Focus On King's Cross: Big tech has moved in and house prices have shot up. But by how much?

Melissa York
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Granary Square

Only people who haven’t lived in London for the last five years would think that King’s Cross is a seedy area. The good news about its rapid regeneration has spread far and wide throughout the city and it’s now a respectable place to buy a home.

“It’s a great example where redevelopment has created a whole new location in which to live and work,” says Nina Coulter, Savills’ residential director. “Increasingly, people are happy to live, work and play in the same location and King’s Cross ticks all these boxes.”

Huge companies, the biggest being Google, Universal and the Guardian Media Group, have moved their London headquarters to the area recently, and this in turn has attracted an impressive amount of retail investment from hip foodie chains like Caravan and Kerb. The presence of Central St Martins School of Art and Design, another recent convert, has also injected new, young life into Granary Square.

Initially, this boosted buy-to-let transactions in the area, “attracting savvy investors and overseas buyers looking to attract high end corporate tenants from local bluechip companies such as Google,” according to Michael Keating, manager at Dexters Bloomsbury, adding that a two bed rental in King’s Cross ranges from £500-£900 per week these days.

And they certainly had the last laugh as Land Registry data compiled by Hamptons International shows that average house prices have increased by 47 per cent in five years. Prices of resales are even more impressive, as they’ve increased by 61 per cent over the same period.

“As an example, we sold an apartment in Goldington Crescent for £390,000 in 2010, and this year we sold the same apartment for £695,000,” says Samuel Burkesmith, sales valuer at Foxtons’ Camden office.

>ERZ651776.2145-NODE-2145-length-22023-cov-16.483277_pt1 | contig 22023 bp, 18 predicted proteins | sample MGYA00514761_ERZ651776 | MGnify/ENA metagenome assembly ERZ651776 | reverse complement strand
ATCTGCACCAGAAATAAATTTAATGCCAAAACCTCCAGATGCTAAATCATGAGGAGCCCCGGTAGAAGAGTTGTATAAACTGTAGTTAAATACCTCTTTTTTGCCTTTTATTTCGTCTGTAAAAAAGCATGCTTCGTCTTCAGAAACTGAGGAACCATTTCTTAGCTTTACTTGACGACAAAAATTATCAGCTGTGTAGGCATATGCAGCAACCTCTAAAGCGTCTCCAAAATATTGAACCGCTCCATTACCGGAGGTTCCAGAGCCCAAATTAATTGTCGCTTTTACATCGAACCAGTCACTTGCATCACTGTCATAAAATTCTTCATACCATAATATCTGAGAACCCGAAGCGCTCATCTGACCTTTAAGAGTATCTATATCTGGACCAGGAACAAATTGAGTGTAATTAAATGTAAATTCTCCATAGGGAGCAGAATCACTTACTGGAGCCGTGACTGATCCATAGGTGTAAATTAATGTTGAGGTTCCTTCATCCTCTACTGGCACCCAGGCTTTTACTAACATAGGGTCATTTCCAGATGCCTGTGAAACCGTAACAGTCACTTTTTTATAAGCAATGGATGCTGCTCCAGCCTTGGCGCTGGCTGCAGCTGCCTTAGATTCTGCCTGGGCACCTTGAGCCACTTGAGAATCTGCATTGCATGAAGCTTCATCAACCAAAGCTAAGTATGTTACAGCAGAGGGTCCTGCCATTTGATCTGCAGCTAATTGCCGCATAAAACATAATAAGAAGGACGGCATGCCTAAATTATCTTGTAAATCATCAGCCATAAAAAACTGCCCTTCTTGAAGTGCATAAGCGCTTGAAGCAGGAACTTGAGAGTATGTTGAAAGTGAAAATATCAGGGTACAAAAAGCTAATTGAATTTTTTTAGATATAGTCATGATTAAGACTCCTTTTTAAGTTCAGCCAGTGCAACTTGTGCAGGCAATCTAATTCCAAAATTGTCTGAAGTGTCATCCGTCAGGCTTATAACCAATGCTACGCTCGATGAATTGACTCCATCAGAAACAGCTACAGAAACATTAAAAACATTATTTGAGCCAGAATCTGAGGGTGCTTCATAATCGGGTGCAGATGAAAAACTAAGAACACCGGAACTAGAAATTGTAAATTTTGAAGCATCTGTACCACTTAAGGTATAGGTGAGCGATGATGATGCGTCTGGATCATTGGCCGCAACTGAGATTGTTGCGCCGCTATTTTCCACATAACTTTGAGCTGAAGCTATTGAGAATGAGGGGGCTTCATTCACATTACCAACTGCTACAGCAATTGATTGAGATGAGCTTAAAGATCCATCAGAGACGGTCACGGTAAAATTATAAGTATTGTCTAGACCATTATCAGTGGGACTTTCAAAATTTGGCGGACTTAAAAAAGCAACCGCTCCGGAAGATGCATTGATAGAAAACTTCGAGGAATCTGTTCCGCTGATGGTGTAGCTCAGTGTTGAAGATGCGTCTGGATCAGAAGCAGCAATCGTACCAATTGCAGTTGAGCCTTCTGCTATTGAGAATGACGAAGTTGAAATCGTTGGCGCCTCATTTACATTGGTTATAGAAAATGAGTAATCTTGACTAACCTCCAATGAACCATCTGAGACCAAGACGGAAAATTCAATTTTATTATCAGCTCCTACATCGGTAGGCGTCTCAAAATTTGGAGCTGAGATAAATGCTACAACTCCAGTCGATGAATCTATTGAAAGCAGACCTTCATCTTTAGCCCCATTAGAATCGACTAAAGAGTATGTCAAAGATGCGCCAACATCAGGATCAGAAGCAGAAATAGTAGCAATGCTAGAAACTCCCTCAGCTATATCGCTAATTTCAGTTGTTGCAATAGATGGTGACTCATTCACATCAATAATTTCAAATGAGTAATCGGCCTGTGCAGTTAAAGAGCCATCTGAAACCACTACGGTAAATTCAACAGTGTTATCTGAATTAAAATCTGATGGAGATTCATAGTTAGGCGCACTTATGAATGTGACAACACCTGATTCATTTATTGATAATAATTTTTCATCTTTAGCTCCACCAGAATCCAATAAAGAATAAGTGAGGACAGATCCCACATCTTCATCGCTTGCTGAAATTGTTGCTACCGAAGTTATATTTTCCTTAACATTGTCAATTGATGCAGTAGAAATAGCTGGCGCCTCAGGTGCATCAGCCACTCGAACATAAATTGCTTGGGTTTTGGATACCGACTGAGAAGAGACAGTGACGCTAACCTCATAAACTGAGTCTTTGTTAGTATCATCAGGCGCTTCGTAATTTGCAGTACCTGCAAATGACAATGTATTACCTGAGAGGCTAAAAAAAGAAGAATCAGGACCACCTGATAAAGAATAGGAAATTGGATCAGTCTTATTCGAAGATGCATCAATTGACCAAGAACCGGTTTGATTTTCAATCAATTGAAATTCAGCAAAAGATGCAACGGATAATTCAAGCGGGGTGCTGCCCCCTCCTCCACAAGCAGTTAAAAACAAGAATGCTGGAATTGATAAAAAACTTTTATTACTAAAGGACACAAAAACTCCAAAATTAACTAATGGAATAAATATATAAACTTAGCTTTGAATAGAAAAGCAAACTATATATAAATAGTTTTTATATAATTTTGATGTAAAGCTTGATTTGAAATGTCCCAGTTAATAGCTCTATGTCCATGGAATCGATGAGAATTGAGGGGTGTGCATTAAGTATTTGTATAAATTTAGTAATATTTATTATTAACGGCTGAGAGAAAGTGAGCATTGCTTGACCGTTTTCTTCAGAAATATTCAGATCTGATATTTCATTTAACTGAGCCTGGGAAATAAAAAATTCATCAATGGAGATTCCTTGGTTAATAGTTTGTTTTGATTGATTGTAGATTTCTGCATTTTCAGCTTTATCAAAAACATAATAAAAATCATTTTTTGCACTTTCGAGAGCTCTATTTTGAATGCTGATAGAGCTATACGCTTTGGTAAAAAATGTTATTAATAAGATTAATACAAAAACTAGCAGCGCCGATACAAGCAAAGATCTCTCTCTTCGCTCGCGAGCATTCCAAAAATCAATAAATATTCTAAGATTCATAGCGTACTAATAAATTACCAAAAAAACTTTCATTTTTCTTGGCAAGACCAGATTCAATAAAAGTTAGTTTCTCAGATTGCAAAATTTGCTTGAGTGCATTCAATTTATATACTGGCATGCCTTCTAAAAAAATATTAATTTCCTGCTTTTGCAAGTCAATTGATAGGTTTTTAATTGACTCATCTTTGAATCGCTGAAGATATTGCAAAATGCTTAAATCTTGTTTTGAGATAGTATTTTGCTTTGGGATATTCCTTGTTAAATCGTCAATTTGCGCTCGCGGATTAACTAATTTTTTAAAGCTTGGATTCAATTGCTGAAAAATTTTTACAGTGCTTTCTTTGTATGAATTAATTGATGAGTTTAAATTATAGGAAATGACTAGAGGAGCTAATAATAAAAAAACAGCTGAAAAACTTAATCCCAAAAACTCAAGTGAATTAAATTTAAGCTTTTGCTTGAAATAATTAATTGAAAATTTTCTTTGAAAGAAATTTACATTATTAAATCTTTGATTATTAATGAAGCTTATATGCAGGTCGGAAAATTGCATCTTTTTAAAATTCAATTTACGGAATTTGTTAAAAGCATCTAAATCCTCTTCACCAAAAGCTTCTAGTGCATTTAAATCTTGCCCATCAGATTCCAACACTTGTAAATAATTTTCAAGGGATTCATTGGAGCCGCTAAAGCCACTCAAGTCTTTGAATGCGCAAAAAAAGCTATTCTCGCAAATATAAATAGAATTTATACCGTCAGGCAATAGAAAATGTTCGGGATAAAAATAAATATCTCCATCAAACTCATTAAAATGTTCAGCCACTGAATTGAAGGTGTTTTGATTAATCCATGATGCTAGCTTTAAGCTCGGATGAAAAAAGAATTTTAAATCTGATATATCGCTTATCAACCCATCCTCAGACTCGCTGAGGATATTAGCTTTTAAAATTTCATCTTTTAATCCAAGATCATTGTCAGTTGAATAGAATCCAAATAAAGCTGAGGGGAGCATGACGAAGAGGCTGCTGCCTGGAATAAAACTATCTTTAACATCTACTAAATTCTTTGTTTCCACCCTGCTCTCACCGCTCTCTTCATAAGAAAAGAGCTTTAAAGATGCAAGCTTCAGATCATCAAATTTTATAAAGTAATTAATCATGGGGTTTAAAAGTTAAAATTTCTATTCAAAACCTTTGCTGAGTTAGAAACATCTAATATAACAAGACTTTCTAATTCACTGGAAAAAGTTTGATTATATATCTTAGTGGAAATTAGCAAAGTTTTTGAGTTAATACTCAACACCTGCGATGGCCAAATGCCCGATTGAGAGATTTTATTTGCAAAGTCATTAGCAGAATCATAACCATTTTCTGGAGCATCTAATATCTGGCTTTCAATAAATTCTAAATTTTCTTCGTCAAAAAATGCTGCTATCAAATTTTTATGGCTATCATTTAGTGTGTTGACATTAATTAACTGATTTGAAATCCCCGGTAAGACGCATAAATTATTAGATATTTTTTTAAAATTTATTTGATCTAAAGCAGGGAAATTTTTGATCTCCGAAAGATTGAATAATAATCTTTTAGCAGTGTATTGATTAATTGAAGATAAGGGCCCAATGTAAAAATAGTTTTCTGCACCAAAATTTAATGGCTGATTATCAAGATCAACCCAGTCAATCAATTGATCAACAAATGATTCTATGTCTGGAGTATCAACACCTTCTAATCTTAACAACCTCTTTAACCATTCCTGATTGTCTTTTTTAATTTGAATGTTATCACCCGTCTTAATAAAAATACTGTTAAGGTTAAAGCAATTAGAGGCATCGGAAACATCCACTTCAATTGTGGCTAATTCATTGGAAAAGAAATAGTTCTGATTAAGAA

Some of this can be attributed to the large number of luxury new builds that have been completed in the last few years, at places like The Plimsoll Building, Tapestry and Gasholders London, striking homes within a triplet of Grade II Listed former industrial structures that start at £810,000.

German Gymnasium

Hamptons research analyst David Fell says that homes like these “that reflect the history of the neighbourhood have outperformed the market”, where other schemes on the prime fringes have struggled. Four in 10 sales were new builds last year, he says, and the highest price achieved on record is a flat in The Plimsoll Building that sold for £3.455m.

Big tech firms have a reliable history of boosting house prices, according to Kay & Co. The estate agent recorded a surge of up to 60 per cent in five years in Cambridge, Reading and Oxford after they became established tech hubs and the same sort of growth is predicted for Fitzrovia (Snap), Soho (Twitter) and King’s Cross (Google).

Read more: German Gymnasium has the best sausage in town

This has also emanated out to wider King’s Cross and Bloomsbury. “There’s renewed interest in period buildings and developments completed 10 and 20 years ago, as they now represent good value for money,” says Sam Ball, sales manager in Knight Frank’s King’s Cross office.

It also helps that this Zone One location is one of the best connected places in the UK, with the Eurostar and links to the North proving particularly lucrative.

The average property price has now edged over £1m, according Land Registry, so King’s Cross is well-established as a desirable place to live.

British Library

Area highlights

London restaurant giant D&D – owners of Coq d’Argent and Skylon at the Royal Festival Hall – has opened up an outpost in King’s Cross called German Gymnasium and it’s been a resounding hit, serving Mittel-European cuisine on its vast heated terraces. Plum + Spilt Milk, named after the livery work by the dining cars of the Flying Scotsman, is also a staple at the Great Northern Hotel, serving Modern British food at a reasonable price. If you haven’t visited Granary Square, it’s a crisp, crowded public piazza that feels like a buzzy university campus in summer. You can also download an app for free and control its dancing fountains. Its rejuvenation can be attributed in part to Central St Martins School of Art and Design, which moved into a converted warehouse in King’s Cross in 2011. And no visit to NW1 is complete without a visit to the British Library, which isn’t just the national library of the UK, but also the largest library in the world by number of items catalogued.

Area guide

House prices Source: Zoopla





Transport Source: TfL

Time to Canary Wharf: 21 mins

Time to Liverpool Street: 7 mins

Nearest train station: King’s Cross

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